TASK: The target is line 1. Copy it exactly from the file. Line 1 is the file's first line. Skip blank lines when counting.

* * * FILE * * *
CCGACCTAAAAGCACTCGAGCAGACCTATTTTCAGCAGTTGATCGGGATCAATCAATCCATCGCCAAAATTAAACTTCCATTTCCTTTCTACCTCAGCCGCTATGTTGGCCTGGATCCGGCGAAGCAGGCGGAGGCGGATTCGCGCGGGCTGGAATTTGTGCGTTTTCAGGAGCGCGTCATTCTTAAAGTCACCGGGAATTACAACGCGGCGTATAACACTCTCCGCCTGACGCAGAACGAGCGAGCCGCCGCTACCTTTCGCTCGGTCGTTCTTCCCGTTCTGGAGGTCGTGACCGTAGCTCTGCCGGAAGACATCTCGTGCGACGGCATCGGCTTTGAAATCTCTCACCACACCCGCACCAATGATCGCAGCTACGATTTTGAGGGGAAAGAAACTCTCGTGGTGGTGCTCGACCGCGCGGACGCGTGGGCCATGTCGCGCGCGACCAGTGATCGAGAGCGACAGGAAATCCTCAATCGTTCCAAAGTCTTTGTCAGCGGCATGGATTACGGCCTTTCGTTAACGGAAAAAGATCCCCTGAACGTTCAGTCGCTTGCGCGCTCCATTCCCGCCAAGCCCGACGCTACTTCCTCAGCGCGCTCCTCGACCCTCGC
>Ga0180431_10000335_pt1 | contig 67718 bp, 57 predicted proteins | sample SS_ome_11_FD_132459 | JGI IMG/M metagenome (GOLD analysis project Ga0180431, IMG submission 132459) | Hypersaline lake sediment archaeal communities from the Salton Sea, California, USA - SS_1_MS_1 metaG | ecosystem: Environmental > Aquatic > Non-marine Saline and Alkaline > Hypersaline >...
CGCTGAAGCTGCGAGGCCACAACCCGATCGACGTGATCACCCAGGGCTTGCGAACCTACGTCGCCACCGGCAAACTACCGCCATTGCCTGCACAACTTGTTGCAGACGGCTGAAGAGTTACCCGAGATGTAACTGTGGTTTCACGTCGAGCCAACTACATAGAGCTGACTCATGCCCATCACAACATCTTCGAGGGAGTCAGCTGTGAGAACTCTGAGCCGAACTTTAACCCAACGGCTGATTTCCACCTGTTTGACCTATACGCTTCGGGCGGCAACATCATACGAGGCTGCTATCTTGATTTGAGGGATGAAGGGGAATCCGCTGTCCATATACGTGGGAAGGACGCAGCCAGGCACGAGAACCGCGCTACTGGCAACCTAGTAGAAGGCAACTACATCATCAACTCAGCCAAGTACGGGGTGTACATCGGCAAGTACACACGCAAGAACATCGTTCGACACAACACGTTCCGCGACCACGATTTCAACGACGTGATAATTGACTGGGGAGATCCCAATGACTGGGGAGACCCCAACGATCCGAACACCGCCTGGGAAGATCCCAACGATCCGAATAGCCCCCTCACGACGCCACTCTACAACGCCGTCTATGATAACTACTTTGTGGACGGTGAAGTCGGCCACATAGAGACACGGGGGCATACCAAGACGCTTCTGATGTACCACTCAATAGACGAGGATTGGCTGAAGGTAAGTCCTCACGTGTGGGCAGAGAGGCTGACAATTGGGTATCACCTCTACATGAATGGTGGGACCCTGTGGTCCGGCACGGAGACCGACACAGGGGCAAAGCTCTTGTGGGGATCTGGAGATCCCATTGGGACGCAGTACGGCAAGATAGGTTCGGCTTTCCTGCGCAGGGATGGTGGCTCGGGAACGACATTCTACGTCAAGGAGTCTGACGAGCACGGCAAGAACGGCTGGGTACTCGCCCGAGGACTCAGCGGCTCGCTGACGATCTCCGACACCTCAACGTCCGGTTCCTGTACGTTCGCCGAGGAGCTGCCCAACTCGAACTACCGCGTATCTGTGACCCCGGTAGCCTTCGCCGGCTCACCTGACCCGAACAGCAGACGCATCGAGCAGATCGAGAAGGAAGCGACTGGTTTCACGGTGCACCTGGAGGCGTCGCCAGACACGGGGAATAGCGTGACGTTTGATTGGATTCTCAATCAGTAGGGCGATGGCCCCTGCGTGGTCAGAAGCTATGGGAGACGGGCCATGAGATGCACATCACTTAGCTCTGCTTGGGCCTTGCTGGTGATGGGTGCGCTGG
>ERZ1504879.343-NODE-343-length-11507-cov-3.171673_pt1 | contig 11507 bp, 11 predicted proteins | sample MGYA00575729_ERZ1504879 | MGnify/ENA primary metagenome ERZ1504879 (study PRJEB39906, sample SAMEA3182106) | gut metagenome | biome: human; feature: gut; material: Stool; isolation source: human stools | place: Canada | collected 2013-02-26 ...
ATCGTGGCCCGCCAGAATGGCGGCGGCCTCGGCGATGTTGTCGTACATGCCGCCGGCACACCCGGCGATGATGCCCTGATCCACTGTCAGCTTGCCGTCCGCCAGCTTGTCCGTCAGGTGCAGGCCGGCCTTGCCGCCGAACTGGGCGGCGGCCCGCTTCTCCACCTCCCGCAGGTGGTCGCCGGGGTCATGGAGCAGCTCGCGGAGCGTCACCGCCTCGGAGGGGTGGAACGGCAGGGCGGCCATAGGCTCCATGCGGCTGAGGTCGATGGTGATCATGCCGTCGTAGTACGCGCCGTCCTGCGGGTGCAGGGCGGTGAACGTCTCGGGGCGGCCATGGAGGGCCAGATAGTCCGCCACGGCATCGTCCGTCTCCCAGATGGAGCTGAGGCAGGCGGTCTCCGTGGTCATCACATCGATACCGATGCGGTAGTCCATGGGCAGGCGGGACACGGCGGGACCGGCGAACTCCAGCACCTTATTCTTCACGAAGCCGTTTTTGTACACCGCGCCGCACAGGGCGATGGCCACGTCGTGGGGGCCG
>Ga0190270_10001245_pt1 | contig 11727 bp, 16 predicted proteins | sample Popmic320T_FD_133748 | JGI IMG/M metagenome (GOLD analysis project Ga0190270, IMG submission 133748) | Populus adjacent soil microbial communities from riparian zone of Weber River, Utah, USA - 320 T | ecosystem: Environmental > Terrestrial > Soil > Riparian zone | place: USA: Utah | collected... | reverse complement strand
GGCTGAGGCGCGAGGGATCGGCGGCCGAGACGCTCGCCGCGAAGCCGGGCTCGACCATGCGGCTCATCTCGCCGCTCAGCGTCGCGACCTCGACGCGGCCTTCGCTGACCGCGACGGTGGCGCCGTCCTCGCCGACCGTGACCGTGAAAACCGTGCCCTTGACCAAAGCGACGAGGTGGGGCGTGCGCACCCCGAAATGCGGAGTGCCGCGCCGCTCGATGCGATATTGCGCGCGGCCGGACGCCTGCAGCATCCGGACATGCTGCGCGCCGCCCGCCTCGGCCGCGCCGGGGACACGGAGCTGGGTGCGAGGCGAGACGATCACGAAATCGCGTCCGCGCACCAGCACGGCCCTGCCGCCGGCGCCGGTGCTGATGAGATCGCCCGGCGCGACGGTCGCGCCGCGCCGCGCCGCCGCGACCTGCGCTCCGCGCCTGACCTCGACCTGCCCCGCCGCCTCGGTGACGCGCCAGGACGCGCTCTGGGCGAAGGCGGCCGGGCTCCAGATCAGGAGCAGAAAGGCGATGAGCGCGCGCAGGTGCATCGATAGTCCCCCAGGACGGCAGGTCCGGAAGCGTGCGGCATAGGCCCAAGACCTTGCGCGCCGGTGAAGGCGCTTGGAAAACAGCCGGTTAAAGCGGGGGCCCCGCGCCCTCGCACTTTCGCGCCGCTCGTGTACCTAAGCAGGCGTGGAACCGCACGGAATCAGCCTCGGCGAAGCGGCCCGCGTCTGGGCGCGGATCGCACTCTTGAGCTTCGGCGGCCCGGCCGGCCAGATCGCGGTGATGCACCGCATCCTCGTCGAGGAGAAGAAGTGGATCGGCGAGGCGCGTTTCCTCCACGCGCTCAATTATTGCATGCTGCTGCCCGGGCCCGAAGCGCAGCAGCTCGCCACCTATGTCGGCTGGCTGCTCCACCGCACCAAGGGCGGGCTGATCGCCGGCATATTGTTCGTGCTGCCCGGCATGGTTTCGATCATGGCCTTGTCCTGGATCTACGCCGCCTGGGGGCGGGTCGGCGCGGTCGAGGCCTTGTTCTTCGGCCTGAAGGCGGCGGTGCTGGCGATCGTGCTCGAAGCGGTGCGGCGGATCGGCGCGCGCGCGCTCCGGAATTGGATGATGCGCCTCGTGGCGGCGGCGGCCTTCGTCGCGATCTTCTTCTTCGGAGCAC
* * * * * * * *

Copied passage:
CCGACCTAAAAGCACTCGAGCAGACCTATTTTCAGCAGTTGATCGGGATCAATCAATCCATCGCCAAAATTAAACTTCCATTTCCTTTCTACCTCAGCCGCTATGTTGGCCTGGATCCGGCGAAGCAGGCGGAGGCGGATTCGCGCGGGCTGGAATTTGTGCGTTTTCAGGAGCGCGTCATTCTTAAAGTCACCGGGAATTACAACGCGGCGTATAACACTCTCCGCCTGACGCAGAACGAGCGAGCCGCCGCTACCTTTCGCTCGGTCGTTCTTCCCGTTCTGGAGGTCGTGACCGTAGCTCTGCCGGAAGACATCTCGTGCGACGGCATCGGCTTTGAAATCTCTCACCACACCCGCACCAATGATCGCAGCTACGATTTTGAGGGGAAAGAAACTCTCGTGGTGGTGCTCGACCGCGCGGACGCGTGGGCCATGTCGCGCGCGACCAGTGATCGAGAGCGACAGGAAATCCTCAATCGTTCCAAAGTCTTTGTCAGCGGCATGGATTACGGCCTTTCGTTAACGGAAAAAGATCCCCTGAACGTTCAGTCGCTTGCGCGCTCCATTCCCGCCAAGCCCGACGCTACTTCCTCAGCGCGCTCCTCGACCCTCGC